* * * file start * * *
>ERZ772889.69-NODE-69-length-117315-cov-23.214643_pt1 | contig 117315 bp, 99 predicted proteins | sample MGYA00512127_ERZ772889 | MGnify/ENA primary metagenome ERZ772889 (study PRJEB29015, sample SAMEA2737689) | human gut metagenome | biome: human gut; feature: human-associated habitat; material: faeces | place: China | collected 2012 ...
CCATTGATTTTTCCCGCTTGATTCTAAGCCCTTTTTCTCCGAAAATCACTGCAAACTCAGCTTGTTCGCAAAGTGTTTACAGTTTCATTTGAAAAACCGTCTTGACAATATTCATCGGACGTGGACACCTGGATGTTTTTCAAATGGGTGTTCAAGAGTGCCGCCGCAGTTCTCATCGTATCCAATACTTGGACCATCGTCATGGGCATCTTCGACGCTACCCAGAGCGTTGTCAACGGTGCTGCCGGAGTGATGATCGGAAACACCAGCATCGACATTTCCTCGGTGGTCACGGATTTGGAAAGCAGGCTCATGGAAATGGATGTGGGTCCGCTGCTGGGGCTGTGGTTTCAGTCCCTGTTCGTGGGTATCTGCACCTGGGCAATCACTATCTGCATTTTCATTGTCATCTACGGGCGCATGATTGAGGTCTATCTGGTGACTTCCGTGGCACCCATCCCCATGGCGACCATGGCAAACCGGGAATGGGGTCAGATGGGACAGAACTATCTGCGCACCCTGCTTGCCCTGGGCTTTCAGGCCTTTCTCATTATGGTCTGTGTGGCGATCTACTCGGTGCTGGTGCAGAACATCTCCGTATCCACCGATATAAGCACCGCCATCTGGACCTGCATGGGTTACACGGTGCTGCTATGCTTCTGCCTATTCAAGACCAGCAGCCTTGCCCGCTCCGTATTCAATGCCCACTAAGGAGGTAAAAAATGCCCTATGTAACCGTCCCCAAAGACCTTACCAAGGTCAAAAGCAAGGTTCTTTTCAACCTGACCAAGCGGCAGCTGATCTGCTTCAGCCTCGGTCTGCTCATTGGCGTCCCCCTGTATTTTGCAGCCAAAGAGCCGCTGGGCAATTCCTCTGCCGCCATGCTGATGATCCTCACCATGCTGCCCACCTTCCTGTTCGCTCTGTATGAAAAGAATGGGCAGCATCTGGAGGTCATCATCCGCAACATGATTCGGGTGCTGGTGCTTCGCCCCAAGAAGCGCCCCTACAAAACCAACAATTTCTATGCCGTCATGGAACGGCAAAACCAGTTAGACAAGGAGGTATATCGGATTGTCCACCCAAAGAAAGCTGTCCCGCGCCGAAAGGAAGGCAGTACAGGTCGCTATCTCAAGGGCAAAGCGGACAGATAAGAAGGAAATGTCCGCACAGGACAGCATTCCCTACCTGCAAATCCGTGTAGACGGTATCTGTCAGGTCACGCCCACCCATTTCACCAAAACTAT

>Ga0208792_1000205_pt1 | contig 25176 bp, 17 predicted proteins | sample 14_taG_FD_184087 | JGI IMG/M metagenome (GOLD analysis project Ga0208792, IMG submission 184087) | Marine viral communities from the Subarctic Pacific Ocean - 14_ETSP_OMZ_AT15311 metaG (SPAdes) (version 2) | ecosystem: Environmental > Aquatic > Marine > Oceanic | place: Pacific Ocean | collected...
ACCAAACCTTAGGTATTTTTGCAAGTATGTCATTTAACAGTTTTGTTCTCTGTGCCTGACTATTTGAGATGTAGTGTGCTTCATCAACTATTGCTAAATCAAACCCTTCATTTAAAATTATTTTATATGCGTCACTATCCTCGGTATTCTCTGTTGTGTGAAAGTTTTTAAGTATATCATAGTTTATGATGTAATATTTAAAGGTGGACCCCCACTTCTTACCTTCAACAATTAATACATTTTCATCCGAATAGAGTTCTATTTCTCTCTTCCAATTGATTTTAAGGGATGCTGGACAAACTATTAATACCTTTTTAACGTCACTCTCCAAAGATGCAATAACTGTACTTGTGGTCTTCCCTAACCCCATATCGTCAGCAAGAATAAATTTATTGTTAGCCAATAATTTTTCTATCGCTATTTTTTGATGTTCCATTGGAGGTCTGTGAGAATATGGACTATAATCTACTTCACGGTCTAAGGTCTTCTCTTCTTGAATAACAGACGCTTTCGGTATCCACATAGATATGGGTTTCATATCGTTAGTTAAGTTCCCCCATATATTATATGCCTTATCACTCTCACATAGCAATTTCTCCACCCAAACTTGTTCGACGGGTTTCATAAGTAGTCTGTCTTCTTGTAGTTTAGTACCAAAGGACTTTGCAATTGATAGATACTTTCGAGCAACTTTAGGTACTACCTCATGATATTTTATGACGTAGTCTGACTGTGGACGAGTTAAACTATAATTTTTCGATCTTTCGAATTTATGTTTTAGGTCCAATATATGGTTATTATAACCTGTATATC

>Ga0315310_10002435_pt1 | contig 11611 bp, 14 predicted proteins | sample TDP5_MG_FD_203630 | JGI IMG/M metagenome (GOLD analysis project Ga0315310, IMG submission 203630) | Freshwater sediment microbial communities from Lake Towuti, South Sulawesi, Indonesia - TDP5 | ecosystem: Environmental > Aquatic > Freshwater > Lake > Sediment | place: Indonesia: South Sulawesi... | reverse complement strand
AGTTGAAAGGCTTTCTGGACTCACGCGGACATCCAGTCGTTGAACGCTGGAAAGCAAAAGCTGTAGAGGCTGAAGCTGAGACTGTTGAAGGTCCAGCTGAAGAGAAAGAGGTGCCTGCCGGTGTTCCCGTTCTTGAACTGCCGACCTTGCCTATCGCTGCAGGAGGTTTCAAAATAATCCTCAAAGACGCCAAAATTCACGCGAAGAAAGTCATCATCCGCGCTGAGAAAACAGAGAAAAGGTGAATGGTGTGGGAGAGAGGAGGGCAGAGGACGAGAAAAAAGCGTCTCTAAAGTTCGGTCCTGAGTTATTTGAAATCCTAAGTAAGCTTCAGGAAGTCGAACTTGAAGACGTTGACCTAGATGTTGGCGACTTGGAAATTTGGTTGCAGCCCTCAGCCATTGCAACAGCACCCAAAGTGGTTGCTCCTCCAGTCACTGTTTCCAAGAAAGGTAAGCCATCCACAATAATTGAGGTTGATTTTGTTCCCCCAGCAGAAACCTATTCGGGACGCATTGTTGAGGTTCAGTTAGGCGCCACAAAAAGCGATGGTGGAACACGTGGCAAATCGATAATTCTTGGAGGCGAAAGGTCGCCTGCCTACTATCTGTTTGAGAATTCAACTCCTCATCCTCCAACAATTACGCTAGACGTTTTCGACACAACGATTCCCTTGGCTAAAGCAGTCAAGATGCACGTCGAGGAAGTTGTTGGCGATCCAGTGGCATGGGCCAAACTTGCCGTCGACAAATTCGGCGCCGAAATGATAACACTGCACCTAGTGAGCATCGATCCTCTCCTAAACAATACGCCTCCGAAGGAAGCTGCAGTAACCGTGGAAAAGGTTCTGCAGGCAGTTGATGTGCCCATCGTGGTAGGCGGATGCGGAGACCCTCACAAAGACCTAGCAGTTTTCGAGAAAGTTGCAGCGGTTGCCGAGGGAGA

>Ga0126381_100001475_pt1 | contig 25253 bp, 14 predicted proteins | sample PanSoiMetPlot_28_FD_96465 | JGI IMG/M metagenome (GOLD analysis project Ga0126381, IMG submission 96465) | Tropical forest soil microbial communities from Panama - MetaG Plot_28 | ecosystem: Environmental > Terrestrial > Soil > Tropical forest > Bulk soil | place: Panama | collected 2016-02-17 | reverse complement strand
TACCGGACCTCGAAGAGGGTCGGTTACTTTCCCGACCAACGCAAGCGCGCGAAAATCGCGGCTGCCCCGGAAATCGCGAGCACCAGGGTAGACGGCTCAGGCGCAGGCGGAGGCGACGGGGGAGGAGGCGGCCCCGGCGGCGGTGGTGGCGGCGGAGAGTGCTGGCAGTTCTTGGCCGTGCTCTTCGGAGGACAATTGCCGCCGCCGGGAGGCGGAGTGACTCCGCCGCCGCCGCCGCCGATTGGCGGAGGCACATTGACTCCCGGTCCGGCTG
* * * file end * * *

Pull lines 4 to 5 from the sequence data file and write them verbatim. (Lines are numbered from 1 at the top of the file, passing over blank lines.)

ACCAAACCTTAGGTATTTTTGCAAGTATGTCATTTAACAGTTTTGTTCTCTGTGCCTGACTATTTGAGATGTAGTGTGCTTCATCAACTATTGCTAAATCAAACCCTTCATTTAAAATTATTTTATATGCGTCACTATCCTCGGTATTCTCTGTTGTGTGAAAGTTTTTAAGTATATCATAGTTTATGATGTAATATTTAAAGGTGGACCCCCACTTCTTACCTTCAACAATTAATACATTTTCATCCGAATAGAGTTCTATTTCTCTCTTCCAATTGATTTTAAGGGATGCTGGACAAACTATTAATACCTTTTTAACGTCACTCTCCAAAGATGCAATAACTGTACTTGTGGTCTTCCCTAACCCCATATCGTCAGCAAGAATAAATTTATTGTTAGCCAATAATTTTTCTATCGCTATTTTTTGATGTTCCATTGGAGGTCTGTGAGAATATGGACTATAATCTACTTCACGGTCTAAGGTCTTCTCTTCTTGAATAACAGACGCTTTCGGTATCCACATAGATATGGGTTTCATATCGTTAGTTAAGTTCCCCCATATATTATATGCCTTATCACTCTCACATAGCAATTTCTCCACCCAAACTTGTTCGACGGGTTTCATAAGTAGTCTGTCTTCTTGTAGTTTAGTACCAAAGGACTTTGCAATTGATAGATACTTTCGAGCAACTTTAGGTACTACCTCATGATATTTTATGACGTAGTCTGACTGTGGACGAGTTAAACTATAATTTTTCGATCTTTCGAATTTATGTTTTAGGTCCAATATATGGTTATTATAACCTGTATATC

>Ga0315310_10002435_pt1 | contig 11611 bp, 14 predicted proteins | sample TDP5_MG_FD_203630 | JGI IMG/M metagenome (GOLD analysis project Ga0315310, IMG submission 203630) | Freshwater sediment microbial communities from Lake Towuti, South Sulawesi, Indonesia - TDP5 | ecosystem: Environmental > Aquatic > Freshwater > Lake > Sediment | place: Indonesia: South Sulawesi... | reverse complement strand